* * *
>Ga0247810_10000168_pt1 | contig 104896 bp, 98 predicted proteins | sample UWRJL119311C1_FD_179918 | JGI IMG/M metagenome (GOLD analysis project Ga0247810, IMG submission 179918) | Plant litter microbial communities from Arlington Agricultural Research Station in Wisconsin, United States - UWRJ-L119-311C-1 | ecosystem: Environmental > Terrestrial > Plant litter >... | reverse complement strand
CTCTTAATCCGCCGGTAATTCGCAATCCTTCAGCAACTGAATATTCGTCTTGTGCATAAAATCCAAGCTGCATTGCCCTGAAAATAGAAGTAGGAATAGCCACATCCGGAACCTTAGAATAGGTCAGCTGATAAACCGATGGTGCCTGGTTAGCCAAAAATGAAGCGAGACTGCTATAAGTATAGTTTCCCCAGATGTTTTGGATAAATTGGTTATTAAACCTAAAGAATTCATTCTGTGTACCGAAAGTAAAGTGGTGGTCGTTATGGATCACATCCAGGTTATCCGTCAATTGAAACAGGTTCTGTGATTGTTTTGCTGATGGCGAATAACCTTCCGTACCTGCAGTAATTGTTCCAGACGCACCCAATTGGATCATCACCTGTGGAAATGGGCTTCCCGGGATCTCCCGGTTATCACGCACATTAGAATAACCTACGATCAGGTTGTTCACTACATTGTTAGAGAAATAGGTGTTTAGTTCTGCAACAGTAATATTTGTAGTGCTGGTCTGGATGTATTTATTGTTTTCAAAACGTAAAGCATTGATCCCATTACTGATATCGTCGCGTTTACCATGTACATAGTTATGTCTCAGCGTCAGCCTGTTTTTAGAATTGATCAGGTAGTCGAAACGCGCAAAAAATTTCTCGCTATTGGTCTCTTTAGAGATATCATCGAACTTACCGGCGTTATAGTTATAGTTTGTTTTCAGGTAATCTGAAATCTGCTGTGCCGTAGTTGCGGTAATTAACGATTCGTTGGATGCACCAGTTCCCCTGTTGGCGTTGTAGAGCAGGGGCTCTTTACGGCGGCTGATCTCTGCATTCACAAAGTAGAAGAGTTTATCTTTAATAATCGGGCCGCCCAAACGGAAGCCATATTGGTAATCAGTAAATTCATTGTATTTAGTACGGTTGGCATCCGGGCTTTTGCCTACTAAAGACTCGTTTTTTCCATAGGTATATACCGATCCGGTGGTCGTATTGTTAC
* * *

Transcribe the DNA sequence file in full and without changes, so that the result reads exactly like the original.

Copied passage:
>Ga0247810_10000168_pt1 | contig 104896 bp, 98 predicted proteins | sample UWRJL119311C1_FD_179918 | JGI IMG/M metagenome (GOLD analysis project Ga0247810, IMG submission 179918) | Plant litter microbial communities from Arlington Agricultural Research Station in Wisconsin, United States - UWRJ-L119-311C-1 | ecosystem: Environmental > Terrestrial > Plant litter >... | reverse complement strand
CTCTTAATCCGCCGGTAATTCGCAATCCTTCAGCAACTGAATATTCGTCTTGTGCATAAAATCCAAGCTGCATTGCCCTGAAAATAGAAGTAGGAATAGCCACATCCGGAACCTTAGAATAGGTCAGCTGATAAACCGATGGTGCCTGGTTAGCCAAAAATGAAGCGAGACTGCTATAAGTATAGTTTCCCCAGATGTTTTGGATAAATTGGTTATTAAACCTAAAGAATTCATTCTGTGTACCGAAAGTAAAGTGGTGGTCGTTATGGATCACATCCAGGTTATCCGTCAATTGAAACAGGTTCTGTGATTGTTTTGCTGATGGCGAATAACCTTCCGTACCTGCAGTAATTGTTCCAGACGCACCCAATTGGATCATCACCTGTGGAAATGGGCTTCCCGGGATCTCCCGGTTATCACGCACATTAGAATAACCTACGATCAGGTTGTTCACTACATTGTTAGAGAAATAGGTGTTTAGTTCTGCAACAGTAATATTTGTAGTGCTGGTCTGGATGTATTTATTGTTTTCAAAACGTAAAGCATTGATCCCATTACTGATATCGTCGCGTTTACCATGTACATAGTTATGTCTCAGCGTCAGCCTGTTTTTAGAATTGATCAGGTAGTCGAAACGCGCAAAAAATTTCTCGCTATTGGTCTCTTTAGAGATATCATCGAACTTACCGGCGTTATAGTTATAGTTTGTTTTCAGGTAATCTGAAATCTGCTGTGCCGTAGTTGCGGTAATTAACGATTCGTTGGATGCACCAGTTCCCCTGTTGGCGTTGTAGAGCAGGGGCTCTTTACGGCGGCTGATCTCTGCATTCACAAAGTAGAAGAGTTTATCTTTAATAATCGGGCCGCCCAAACGGAAGCCATATTGGTAATCAGTAAATTCATTGTATTTAGTACGGTTGGCATCCGGGCTTTTGCCTACTAAAGACTCGTTTTTTCCATAGGTATATACCGATCCGGTGGTCGTATTGTTAC